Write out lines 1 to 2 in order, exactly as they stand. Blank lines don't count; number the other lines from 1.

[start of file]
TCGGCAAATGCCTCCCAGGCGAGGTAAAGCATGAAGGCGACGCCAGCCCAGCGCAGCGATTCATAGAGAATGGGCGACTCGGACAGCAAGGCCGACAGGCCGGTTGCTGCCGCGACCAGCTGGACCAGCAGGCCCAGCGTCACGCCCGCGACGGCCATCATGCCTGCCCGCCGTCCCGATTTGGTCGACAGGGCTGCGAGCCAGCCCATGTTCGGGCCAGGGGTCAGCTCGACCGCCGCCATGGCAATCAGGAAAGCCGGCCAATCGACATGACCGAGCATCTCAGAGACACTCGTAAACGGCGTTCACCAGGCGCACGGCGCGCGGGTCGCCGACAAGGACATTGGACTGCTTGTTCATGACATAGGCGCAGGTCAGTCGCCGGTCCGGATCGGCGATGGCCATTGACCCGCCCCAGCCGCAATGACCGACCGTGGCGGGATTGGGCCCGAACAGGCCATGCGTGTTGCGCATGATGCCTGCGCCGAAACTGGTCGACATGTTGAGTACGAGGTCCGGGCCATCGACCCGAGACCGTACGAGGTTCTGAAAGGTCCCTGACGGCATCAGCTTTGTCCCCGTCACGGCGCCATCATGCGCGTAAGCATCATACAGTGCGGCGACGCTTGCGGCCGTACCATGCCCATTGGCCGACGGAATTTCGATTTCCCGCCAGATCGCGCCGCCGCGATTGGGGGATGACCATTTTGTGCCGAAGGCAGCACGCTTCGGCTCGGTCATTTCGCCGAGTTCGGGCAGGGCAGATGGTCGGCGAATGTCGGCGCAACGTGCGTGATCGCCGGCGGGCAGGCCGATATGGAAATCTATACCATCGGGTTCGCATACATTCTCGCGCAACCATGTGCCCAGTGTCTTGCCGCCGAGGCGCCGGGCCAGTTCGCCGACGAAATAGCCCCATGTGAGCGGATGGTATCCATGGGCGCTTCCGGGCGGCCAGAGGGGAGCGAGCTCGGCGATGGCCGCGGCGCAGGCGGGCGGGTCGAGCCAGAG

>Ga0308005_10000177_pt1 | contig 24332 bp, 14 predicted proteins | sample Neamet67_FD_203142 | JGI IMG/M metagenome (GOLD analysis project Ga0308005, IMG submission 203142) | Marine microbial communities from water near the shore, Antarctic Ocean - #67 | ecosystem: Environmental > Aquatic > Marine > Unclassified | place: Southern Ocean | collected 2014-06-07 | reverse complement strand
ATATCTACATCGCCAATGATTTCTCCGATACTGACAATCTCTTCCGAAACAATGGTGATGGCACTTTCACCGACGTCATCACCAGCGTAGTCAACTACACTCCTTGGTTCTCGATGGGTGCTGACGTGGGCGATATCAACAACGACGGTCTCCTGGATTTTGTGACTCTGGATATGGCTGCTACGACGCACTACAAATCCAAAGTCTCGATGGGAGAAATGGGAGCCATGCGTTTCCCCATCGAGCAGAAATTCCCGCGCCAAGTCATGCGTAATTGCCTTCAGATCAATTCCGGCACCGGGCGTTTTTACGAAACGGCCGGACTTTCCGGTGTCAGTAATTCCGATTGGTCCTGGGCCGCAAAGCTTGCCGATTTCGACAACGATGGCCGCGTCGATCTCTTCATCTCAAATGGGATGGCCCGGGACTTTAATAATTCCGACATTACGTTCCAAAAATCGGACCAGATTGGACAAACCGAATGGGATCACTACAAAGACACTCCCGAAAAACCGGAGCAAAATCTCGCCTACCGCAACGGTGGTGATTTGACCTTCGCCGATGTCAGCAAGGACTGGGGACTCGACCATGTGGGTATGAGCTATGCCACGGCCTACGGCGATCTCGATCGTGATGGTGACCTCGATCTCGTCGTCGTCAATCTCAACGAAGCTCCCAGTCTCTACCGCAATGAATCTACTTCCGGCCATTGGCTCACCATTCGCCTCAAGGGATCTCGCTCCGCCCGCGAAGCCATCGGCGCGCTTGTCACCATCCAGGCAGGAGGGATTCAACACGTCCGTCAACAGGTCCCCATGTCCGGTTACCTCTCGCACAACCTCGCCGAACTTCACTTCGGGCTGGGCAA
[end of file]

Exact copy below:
TCGGCAAATGCCTCCCAGGCGAGGTAAAGCATGAAGGCGACGCCAGCCCAGCGCAGCGATTCATAGAGAATGGGCGACTCGGACAGCAAGGCCGACAGGCCGGTTGCTGCCGCGACCAGCTGGACCAGCAGGCCCAGCGTCACGCCCGCGACGGCCATCATGCCTGCCCGCCGTCCCGATTTGGTCGACAGGGCTGCGAGCCAGCCCATGTTCGGGCCAGGGGTCAGCTCGACCGCCGCCATGGCAATCAGGAAAGCCGGCCAATCGACATGACCGAGCATCTCAGAGACACTCGTAAACGGCGTTCACCAGGCGCACGGCGCGCGGGTCGCCGACAAGGACATTGGACTGCTTGTTCATGACATAGGCGCAGGTCAGTCGCCGGTCCGGATCGGCGATGGCCATTGACCCGCCCCAGCCGCAATGACCGACCGTGGCGGGATTGGGCCCGAACAGGCCATGCGTGTTGCGCATGATGCCTGCGCCGAAACTGGTCGACATGTTGAGTACGAGGTCCGGGCCATCGACCCGAGACCGTACGAGGTTCTGAAAGGTCCCTGACGGCATCAGCTTTGTCCCCGTCACGGCGCCATCATGCGCGTAAGCATCATACAGTGCGGCGACGCTTGCGGCCGTACCATGCCCATTGGCCGACGGAATTTCGATTTCCCGCCAGATCGCGCCGCCGCGATTGGGGGATGACCATTTTGTGCCGAAGGCAGCACGCTTCGGCTCGGTCATTTCGCCGAGTTCGGGCAGGGCAGATGGTCGGCGAATGTCGGCGCAACGTGCGTGATCGCCGGCGGGCAGGCCGATATGGAAATCTATACCATCGGGTTCGCATACATTCTCGCGCAACCATGTGCCCAGTGTCTTGCCGCCGAGGCGCCGGGCCAGTTCGCCGACGAAATAGCCCCATGTGAGCGGATGGTATCCATGGGCGCTTCCGGGCGGCCAGAGGGGAGCGAGCTCGGCGATGGCCGCGGCGCAGGCGGGCGGGTCGAGCCAGAG

>Ga0308005_10000177_pt1 | contig 24332 bp, 14 predicted proteins | sample Neamet67_FD_203142 | JGI IMG/M metagenome (GOLD analysis project Ga0308005, IMG submission 203142) | Marine microbial communities from water near the shore, Antarctic Ocean - #67 | ecosystem: Environmental > Aquatic > Marine > Unclassified | place: Southern Ocean | collected 2014-06-07 | reverse complement strand